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An Open Letter To Hon. Muite Team In Somaliland

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Food for thought


An Open Letter To Hon. Muite Team In Somaliland

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By Ahmed Aideed, Namanga, Kenya

Mweshimiwa, I would like to draw your attention to some very basic principles that should guide your fact finding mission and eventual summative views. As you may have already been informed Somaliland has very persuasively sound historical, legal and political case that justifies her quest for international legitimacy.

What may not quite impress you is the comparative lowly developmental level of the country. But here, I should caution you to contextualize Somaliland's development level by taking the time to acquaint yourself with her politico-economic history both under the British colonial powers and subsequent Southern led governments in Mogadishu. Furthermore, such 'cultural' shock should both fact persuade you and your committee of magnitude of the unreported achievements acquired by the people of this invisible nascent democracy.

Kenya 's National Interest

That as it may, I have severally argued elsewhere, that Kenya's foreign policy as regards Somaliland should, as in any other external relation, be justified and based by Kenya's self interest. Although this sounds a bit undiplomatic, the crux of the matter should be a rational analysis of the benefit that Somaliland will bring to Kenya if Kenya was to promote her sovereign quest.

Having this in mind, it is crucial to start such a rational analysis with a re-examination of the arguments which have continually been employed to dissuade Kenya and other African countries from embracing Somaliland's reclamation of sovereign independence. Chief amongst the numerous arguments includes the overused OAU/AU principal of sacrosanct defence of inherited colonial boundaries and dissuasion of secessionism in the continent. Given the history of the secessionist Shifta in northern Kenya and the residual albeit resilient irredentism in Somalia as a whole, these factors are of weighty value to any policy emanating from Kenya.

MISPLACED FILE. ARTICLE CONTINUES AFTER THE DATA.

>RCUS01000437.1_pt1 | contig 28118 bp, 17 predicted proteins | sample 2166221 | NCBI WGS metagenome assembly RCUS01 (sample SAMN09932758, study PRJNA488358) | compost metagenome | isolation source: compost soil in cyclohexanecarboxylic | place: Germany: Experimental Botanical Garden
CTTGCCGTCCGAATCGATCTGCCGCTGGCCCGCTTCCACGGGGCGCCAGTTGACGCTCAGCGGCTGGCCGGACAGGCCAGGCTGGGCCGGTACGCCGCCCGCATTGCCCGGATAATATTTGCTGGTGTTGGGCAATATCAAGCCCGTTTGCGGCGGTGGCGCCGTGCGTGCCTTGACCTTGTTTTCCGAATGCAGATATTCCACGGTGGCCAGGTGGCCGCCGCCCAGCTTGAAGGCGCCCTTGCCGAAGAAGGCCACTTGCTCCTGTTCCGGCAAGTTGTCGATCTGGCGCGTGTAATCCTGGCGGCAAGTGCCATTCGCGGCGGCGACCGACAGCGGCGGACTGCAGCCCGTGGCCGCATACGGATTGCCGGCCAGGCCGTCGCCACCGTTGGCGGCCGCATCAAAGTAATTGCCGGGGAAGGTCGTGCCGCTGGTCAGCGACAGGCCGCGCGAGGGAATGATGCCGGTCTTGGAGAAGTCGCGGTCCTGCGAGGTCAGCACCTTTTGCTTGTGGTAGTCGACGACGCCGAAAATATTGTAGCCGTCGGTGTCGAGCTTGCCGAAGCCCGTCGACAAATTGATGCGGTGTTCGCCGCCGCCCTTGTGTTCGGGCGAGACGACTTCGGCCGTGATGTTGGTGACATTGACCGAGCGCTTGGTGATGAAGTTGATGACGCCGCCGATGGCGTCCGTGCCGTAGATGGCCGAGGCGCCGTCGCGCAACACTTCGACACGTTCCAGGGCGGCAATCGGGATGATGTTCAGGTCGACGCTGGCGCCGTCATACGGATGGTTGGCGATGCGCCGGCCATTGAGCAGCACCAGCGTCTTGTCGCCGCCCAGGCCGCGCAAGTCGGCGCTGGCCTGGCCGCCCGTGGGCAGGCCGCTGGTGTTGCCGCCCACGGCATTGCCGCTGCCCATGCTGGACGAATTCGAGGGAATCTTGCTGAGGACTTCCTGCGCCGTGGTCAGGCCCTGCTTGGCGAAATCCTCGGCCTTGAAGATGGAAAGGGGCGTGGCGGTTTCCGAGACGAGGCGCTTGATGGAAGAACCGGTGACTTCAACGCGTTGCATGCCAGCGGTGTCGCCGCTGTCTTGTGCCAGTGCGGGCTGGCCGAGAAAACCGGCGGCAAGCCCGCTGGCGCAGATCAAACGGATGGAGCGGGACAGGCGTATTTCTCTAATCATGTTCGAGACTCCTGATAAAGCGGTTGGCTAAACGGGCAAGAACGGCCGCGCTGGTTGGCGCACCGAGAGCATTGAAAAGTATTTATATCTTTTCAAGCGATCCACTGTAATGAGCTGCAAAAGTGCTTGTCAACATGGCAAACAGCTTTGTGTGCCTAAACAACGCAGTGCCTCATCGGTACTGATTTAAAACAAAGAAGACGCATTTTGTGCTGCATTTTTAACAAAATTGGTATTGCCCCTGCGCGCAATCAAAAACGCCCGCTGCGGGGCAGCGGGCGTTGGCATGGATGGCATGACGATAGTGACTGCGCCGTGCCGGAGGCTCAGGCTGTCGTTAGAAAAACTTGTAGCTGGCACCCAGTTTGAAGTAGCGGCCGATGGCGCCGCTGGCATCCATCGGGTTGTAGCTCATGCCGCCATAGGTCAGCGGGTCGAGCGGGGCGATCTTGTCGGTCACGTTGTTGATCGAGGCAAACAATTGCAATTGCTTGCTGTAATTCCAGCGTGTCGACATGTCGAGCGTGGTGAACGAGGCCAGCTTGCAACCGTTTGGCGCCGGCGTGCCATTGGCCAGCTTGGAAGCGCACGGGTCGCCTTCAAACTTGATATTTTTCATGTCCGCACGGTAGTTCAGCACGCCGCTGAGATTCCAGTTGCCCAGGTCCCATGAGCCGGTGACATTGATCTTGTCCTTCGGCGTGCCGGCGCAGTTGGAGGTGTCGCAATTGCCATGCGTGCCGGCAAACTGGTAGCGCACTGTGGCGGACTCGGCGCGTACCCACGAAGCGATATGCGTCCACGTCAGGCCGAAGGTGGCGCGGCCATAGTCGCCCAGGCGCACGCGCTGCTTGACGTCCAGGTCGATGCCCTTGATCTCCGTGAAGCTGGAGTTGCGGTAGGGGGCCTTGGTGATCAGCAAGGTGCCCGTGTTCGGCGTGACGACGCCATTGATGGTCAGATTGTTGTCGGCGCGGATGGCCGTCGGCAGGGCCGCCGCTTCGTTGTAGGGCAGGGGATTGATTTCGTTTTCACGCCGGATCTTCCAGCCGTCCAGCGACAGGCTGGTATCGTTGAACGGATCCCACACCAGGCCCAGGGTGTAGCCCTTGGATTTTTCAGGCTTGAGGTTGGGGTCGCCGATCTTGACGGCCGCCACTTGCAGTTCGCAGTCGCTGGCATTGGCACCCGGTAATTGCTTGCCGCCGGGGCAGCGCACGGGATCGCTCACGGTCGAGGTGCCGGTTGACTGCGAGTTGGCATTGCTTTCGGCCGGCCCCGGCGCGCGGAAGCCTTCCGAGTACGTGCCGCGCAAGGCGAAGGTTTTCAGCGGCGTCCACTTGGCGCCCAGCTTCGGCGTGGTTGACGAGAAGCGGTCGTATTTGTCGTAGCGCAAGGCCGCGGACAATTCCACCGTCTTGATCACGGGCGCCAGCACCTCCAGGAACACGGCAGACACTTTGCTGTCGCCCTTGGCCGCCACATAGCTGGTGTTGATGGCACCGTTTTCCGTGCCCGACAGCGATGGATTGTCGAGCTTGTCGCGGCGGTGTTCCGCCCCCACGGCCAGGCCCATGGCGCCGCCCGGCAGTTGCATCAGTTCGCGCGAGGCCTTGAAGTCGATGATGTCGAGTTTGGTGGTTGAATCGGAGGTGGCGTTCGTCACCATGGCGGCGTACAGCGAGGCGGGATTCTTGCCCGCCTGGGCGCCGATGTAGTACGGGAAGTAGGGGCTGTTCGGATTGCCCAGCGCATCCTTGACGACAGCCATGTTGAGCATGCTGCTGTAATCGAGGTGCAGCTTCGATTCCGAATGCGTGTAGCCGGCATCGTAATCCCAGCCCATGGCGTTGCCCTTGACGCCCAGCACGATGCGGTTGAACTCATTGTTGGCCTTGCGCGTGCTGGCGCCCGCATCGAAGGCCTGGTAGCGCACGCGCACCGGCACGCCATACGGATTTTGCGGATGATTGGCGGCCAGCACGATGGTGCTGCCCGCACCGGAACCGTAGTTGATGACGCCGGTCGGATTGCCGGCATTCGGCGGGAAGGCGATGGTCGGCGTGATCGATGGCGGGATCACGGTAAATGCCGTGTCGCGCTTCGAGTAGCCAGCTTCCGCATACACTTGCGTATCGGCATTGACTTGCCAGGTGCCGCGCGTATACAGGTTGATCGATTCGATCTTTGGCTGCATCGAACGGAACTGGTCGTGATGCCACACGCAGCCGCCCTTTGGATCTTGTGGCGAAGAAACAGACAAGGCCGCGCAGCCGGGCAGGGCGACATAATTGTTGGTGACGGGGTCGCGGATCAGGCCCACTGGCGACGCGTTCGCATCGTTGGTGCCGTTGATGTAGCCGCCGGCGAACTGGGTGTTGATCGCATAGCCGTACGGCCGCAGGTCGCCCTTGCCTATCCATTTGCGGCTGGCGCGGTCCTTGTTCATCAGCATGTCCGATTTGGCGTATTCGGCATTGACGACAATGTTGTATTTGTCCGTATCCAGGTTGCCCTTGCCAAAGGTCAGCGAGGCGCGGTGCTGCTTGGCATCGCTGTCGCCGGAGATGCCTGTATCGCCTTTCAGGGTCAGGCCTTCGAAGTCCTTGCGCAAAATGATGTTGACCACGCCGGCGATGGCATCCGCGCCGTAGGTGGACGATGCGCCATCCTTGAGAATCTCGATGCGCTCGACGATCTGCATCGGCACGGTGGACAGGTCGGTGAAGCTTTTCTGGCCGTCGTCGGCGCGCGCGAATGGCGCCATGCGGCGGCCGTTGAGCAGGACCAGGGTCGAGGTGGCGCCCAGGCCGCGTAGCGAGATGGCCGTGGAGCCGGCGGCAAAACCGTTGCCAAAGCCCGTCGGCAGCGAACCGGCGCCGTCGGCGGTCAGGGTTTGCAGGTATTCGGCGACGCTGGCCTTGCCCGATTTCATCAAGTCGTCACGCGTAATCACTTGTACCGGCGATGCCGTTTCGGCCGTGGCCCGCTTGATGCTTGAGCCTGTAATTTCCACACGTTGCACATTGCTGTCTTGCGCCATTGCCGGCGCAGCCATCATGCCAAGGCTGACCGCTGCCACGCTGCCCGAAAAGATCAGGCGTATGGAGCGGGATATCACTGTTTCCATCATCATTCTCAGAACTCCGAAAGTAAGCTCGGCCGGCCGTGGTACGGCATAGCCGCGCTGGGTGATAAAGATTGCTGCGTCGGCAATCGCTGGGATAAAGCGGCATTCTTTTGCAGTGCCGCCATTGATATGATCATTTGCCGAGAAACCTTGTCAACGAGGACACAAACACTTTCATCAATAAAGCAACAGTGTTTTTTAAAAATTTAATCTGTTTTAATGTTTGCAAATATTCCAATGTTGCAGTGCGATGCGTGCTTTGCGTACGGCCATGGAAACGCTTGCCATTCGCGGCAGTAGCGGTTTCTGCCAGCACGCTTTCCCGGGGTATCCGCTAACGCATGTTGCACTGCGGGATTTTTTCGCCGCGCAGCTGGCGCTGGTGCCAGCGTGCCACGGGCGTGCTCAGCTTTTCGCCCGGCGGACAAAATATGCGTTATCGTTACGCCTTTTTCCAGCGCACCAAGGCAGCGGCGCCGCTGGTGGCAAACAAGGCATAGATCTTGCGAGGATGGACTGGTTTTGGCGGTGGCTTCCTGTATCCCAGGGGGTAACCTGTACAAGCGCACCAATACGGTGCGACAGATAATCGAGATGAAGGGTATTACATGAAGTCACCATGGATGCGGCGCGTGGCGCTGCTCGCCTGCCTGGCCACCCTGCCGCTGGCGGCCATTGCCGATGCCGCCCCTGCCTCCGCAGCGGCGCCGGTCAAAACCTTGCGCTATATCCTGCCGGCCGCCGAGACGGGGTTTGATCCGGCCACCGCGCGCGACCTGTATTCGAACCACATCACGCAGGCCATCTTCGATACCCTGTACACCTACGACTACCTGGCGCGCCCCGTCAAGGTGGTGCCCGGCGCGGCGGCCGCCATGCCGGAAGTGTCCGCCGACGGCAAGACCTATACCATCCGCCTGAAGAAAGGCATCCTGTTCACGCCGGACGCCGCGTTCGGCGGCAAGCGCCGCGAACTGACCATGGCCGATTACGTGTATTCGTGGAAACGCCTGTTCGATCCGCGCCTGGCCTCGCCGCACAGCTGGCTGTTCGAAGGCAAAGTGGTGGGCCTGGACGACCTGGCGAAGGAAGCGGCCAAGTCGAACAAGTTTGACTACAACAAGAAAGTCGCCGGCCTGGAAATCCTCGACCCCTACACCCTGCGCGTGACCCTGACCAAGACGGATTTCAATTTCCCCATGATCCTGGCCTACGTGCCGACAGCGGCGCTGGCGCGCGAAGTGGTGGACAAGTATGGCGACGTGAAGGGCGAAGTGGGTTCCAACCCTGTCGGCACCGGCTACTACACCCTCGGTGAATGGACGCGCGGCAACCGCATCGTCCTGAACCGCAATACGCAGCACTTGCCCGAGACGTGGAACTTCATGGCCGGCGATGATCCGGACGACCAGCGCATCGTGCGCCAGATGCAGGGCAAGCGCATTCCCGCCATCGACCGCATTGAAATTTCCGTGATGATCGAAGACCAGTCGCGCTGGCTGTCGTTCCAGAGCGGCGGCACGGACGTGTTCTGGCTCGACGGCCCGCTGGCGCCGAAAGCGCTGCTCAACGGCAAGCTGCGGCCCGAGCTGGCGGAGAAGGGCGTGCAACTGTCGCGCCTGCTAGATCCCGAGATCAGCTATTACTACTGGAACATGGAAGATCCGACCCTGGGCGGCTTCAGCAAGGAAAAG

However, I am sure you are aware of the basic legal and historical facts surrounding the formation of the union of Somaliland and Somalia at independence. These completely discount any equation of Somaliland’s sovereign quest to both the question secession and irredentism. In fact the opposite is the truth.

First and foremost, the union between Somaliland and Somalia was a de facto rather than a de jure union as it was neither confirmed by duo legislative approval nor positive referendum. And furthermore the union between the two countries was neither unique in the continent nor based on emotive factors absent in the rest of post colonial Africa. The cultural persuasions on which the union was formed fuelled the very irredentist conflict Kenya was forced into early on its independence and their emotive force are still potent and widespread irrespective of the perennial fratricide in Somalia.